Ackley Demonstration Area, Langlade and Marathon Counties, Wisconsin

About Ackley Demonstration Area

The Langlade and Marathon County Forests lie in rolling to hilly terrain in northern Wisconsin. Langlade County Forest totals 130,003 acres; Marathon County Forest is 28,623 acres. The Ackley Demonstration Area includes part of both of these forests, as well as the Ackley State Wildlife Area.

The entire region was essentially clearcut in the late 1800s and early 1900s; in the wake of the uncontrolled logging, huge wildfires burned off much of the remaining vegetation. Settlers tried to farm the newly cleared land, but soils did not support agriculture and the people moved on. County governments took over many properties for unpaid taxes. Today, logging operations are sustainable and ongoing, and commercial timber harvesting is a major economic enterprise.

Aspen makes up about 40 percent of the forest. Much of the remainder is in northern hardwoods, including beech, birches, maples, ash, and oak. Extensive alder stands and wetlands vein the area. Wildlife is plentiful, including deer, bear, waterfowl, upland gamebirds, and many nongame species.

Improving the Land for Woodcock

Wisconsin Department of Natural Resources biologists have designated three adjoining tracts as a demonstration area for management activities that will benefit woodcock and other young-forest wildlife. The Ackley Forest Unit comprises 32,681 acres in southwest Langlade County, and the Hewitt-Harrison Unit includes 9,116 acres in northeast Marathon County. The demonstration area also takes in the 1,158-acre Ackley State Wildlife Area.


Alder shearing is done in winter, when the shrubs' energy resources are stored in the root systems.

The goal is to maintain and expand existing young forest by harvesting approximately 372 acres of aspen per year (around 311 acres in Langlade County Forest and 61 acres in Marathon County Forest). Managers will annually renew up to 80 to 100 acres of mature and overmature alder. They will also work with nearby private landowners to increase the amount of habitat created by commercial timber harvests.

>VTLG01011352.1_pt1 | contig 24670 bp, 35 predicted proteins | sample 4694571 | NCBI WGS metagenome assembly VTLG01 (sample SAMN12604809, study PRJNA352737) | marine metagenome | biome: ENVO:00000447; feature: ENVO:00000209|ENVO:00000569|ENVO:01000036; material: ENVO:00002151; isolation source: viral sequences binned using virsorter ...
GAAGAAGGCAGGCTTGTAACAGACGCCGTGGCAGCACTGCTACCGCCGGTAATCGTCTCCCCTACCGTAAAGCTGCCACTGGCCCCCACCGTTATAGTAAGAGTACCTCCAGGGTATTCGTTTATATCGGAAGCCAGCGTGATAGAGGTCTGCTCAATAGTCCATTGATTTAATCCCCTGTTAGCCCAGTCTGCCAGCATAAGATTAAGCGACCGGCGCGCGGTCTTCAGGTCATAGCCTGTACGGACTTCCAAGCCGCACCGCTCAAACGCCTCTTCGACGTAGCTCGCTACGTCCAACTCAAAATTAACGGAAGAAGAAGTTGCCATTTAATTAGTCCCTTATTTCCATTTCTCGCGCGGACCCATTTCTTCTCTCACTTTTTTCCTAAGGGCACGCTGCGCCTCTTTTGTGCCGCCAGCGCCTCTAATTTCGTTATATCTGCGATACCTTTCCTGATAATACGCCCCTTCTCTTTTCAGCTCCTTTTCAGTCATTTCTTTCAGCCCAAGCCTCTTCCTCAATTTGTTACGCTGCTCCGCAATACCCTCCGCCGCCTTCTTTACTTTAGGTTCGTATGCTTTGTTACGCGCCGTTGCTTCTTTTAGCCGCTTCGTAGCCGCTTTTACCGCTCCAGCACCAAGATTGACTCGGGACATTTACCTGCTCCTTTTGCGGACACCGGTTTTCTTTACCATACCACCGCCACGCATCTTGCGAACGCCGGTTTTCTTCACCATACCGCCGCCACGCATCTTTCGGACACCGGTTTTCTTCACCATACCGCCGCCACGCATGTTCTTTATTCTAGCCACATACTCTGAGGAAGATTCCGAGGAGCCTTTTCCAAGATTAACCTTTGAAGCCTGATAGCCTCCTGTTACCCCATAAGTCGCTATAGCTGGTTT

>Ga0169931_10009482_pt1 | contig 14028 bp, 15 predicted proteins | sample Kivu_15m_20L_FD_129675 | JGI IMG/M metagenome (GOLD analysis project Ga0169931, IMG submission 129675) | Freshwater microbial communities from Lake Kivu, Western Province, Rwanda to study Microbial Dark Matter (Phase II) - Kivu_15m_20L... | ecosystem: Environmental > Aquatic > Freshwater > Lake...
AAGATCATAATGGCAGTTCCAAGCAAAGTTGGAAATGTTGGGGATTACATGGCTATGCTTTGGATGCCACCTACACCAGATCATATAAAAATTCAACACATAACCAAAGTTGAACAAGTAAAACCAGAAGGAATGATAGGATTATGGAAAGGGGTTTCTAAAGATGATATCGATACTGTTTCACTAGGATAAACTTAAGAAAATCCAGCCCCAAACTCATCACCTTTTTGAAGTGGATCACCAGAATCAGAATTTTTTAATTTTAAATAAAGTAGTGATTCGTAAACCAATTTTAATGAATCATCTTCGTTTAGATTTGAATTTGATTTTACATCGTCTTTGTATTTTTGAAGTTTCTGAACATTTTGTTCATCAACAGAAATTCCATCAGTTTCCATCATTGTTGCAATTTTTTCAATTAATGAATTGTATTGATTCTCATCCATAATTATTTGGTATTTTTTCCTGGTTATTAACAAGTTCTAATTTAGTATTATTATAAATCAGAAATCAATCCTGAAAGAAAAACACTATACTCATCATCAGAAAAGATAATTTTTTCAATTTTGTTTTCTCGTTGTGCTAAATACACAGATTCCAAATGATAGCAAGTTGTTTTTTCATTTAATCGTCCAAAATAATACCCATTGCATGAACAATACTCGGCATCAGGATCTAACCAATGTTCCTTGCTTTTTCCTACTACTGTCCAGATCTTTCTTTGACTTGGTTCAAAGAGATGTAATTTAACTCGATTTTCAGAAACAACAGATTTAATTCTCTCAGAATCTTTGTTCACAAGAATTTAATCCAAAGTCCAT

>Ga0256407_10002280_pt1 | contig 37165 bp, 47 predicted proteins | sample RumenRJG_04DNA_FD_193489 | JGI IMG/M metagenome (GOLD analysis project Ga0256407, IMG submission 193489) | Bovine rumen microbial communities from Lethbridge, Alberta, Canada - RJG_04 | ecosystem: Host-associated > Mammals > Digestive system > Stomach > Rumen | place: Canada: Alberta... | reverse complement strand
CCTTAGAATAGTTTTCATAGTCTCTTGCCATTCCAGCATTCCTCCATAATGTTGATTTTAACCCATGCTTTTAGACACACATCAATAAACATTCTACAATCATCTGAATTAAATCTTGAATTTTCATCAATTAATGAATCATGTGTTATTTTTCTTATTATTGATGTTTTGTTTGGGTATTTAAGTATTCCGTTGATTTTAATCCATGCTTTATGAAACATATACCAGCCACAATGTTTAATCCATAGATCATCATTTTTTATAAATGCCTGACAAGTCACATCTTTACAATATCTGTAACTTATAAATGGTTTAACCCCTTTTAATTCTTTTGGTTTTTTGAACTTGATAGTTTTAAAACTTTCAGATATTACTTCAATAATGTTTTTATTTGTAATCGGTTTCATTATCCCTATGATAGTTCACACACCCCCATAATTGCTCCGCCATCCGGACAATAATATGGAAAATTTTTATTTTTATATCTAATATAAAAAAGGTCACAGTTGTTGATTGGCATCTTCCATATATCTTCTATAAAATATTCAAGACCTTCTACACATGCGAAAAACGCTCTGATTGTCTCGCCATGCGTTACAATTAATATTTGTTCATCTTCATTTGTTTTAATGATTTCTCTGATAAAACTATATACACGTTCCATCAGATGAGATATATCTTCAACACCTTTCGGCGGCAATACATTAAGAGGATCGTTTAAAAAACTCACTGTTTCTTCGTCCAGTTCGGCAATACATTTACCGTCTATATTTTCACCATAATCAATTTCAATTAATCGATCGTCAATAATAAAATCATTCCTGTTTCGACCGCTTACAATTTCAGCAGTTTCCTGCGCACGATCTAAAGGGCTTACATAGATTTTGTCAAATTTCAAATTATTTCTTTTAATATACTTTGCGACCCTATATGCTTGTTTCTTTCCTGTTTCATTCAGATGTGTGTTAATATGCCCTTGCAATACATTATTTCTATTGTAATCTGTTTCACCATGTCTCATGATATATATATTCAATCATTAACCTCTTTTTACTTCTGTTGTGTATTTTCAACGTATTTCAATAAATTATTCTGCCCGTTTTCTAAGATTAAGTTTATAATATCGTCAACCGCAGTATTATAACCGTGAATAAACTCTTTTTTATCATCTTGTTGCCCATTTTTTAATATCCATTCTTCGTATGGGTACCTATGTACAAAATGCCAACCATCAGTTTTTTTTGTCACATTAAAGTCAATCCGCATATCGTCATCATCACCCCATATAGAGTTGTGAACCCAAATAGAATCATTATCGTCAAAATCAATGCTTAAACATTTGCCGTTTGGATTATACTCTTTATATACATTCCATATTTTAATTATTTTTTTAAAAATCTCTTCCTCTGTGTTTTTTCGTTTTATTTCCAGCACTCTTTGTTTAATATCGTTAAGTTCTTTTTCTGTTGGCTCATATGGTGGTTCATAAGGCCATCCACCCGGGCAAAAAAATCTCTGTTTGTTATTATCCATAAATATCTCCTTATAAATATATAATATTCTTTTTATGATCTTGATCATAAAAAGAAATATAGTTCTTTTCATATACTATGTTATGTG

A newly sheared alder site looks barren, but . . .

The project began in the winter of 2009-10, when workers cut 20 acres of alder using a rubber-tracked loader with a revolving cutting head to shear off strips following the moisture gradient. Since then, around 300 acres of alder have been treated in 56 different locations. In addition, conservationists developed a 3-acre woodcock roosting field in the Langlade County part of the demonstration area.

In alder stands, over the next several decades managers will use noncommercial cutting to gradually break up large expanses of even-age shrubs, creating strips and patches of differing ages. In addition to woodcock, the cuts benefit ruffed grouse, golden-winged warblers, sedge wrens, swamp sparrows, willow flycatchers, Wilson’s snipe, and many other birds and mammals.


. . . it will begin to grow back vigorously the following spring.

Much excellent woodcock feeding and brood-rearing habitat already exists on the two county forests (including the two units that make up most of the demonstration area) in the form of lands logged during the past two decades. In the demonstration area alone, the Ackley Unit has 4,611 acres of aspen less than 20 years old, and the Hewitt-Harrison Unit has 1,071 acres less than 20 years old (total, 5,682 acres). Almost 1,201 acres of aspen were cut in the two units between January 2011 and December 2015.

Woodcock find roosting habitat on fields with sparse grass that were formerly managed for sharp-tailed grouse. The fields are burned periodically to keep them as openings within the forested landscape. Woodcock also roost on woods roads, trails, and log landings.

Langlade County Forest includes 577 openings, each averaging 1.5 acres in size. Marathon County Forest has 76 openings averaging slightly under 1 acre each. Woodcock males use many of these openings for singing and displaying. The openings are mowed every three to five years.

Funding and Partners

Langlade County Forest, Marathon County Forest, Wisconsin Department of Natural Resources, Ruffed Grouse Society, Wildlife Management Institute

How to Visit

A good point of entry is a parking area on Wisconsin Route 64 about 13 miles east of Merrill and 11.5 miles west of Antigo. The parking lot is on the south side of the road, on the eastern edge of Ackley Wildlife Area. Beyond a gate, a road leads south and then southeast into the demonstration area.

For more information, contact Wisconsin DNR wildlife technician Eric Borchert at the Antigo DNR Service Center, 223 E. Steinfest Rd., Antigo WI 54409, phone 715-623-4190 x 3124, or